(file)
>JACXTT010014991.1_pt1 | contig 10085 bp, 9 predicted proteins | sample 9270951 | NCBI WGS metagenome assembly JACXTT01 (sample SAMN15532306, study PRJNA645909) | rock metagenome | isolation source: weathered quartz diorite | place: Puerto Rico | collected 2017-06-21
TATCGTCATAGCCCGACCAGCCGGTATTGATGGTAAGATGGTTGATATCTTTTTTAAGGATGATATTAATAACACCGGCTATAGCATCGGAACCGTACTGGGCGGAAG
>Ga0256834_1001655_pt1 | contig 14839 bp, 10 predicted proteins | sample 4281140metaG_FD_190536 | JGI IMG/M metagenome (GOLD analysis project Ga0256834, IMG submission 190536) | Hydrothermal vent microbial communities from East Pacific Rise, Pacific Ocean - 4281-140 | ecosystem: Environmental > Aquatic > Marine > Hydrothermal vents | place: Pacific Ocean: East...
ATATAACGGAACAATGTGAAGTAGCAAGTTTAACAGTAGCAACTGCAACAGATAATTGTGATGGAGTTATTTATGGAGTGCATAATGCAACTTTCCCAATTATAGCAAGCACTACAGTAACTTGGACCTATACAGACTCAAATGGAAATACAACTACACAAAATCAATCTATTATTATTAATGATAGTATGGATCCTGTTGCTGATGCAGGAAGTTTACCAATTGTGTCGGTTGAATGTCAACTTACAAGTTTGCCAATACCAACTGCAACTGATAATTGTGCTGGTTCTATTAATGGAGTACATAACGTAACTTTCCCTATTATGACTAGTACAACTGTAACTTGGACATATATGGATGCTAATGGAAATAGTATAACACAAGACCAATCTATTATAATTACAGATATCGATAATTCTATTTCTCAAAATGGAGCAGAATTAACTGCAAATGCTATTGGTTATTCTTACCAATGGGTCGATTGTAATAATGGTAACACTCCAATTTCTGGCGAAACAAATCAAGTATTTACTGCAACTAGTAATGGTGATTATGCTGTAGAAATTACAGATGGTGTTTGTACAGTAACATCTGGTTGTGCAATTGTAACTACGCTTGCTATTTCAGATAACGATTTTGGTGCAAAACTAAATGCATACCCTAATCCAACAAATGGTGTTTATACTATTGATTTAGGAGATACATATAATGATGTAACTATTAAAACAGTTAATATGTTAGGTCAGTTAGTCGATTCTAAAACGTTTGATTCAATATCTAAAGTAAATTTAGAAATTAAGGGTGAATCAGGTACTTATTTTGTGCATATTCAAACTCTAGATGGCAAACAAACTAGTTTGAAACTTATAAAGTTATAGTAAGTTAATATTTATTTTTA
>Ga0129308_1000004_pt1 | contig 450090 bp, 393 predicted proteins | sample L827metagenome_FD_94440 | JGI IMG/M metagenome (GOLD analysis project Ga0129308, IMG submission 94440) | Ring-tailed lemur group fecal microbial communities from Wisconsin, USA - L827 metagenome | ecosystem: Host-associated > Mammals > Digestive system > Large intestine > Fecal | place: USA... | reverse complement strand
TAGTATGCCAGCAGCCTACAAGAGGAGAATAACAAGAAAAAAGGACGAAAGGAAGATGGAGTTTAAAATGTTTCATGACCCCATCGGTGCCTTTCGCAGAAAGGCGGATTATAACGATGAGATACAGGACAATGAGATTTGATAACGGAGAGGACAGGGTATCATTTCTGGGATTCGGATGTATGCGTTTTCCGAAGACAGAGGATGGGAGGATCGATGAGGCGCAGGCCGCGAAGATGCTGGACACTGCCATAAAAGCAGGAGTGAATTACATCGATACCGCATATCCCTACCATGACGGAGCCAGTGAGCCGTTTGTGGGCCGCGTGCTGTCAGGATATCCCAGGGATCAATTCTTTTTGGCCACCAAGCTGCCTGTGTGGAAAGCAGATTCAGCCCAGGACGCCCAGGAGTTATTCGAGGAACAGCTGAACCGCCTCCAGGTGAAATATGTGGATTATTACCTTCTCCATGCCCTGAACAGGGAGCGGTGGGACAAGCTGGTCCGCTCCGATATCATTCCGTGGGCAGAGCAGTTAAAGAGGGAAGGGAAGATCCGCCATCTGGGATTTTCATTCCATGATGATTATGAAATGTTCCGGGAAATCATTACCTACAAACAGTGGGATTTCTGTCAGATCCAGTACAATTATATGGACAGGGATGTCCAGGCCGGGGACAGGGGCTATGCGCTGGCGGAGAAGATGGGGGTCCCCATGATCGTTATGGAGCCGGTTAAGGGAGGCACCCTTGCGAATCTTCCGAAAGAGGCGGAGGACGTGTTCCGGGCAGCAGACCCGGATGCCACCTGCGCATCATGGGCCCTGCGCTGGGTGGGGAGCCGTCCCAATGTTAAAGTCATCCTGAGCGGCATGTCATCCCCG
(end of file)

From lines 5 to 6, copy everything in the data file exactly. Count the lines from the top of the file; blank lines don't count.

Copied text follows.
>Ga0129308_1000004_pt1 | contig 450090 bp, 393 predicted proteins | sample L827metagenome_FD_94440 | JGI IMG/M metagenome (GOLD analysis project Ga0129308, IMG submission 94440) | Ring-tailed lemur group fecal microbial communities from Wisconsin, USA - L827 metagenome | ecosystem: Host-associated > Mammals > Digestive system > Large intestine > Fecal | place: USA... | reverse complement strand
TAGTATGCCAGCAGCCTACAAGAGGAGAATAACAAGAAAAAAGGACGAAAGGAAGATGGAGTTTAAAATGTTTCATGACCCCATCGGTGCCTTTCGCAGAAAGGCGGATTATAACGATGAGATACAGGACAATGAGATTTGATAACGGAGAGGACAGGGTATCATTTCTGGGATTCGGATGTATGCGTTTTCCGAAGACAGAGGATGGGAGGATCGATGAGGCGCAGGCCGCGAAGATGCTGGACACTGCCATAAAAGCAGGAGTGAATTACATCGATACCGCATATCCCTACCATGACGGAGCCAGTGAGCCGTTTGTGGGCCGCGTGCTGTCAGGATATCCCAGGGATCAATTCTTTTTGGCCACCAAGCTGCCTGTGTGGAAAGCAGATTCAGCCCAGGACGCCCAGGAGTTATTCGAGGAACAGCTGAACCGCCTCCAGGTGAAATATGTGGATTATTACCTTCTCCATGCCCTGAACAGGGAGCGGTGGGACAAGCTGGTCCGCTCCGATATCATTCCGTGGGCAGAGCAGTTAAAGAGGGAAGGGAAGATCCGCCATCTGGGATTTTCATTCCATGATGATTATGAAATGTTCCGGGAAATCATTACCTACAAACAGTGGGATTTCTGTCAGATCCAGTACAATTATATGGACAGGGATGTCCAGGCCGGGGACAGGGGCTATGCGCTGGCGGAGAAGATGGGGGTCCCCATGATCGTTATGGAGCCGGTTAAGGGAGGCACCCTTGCGAATCTTCCGAAAGAGGCGGAGGACGTGTTCCGGGCAGCAGACCCGGATGCCACCTGCGCATCATGGGCCCTGCGCTGGGTGGGGAGCCGTCCCAATGTTAAAGTCATCCTGAGCGGCATGTCATCCCCG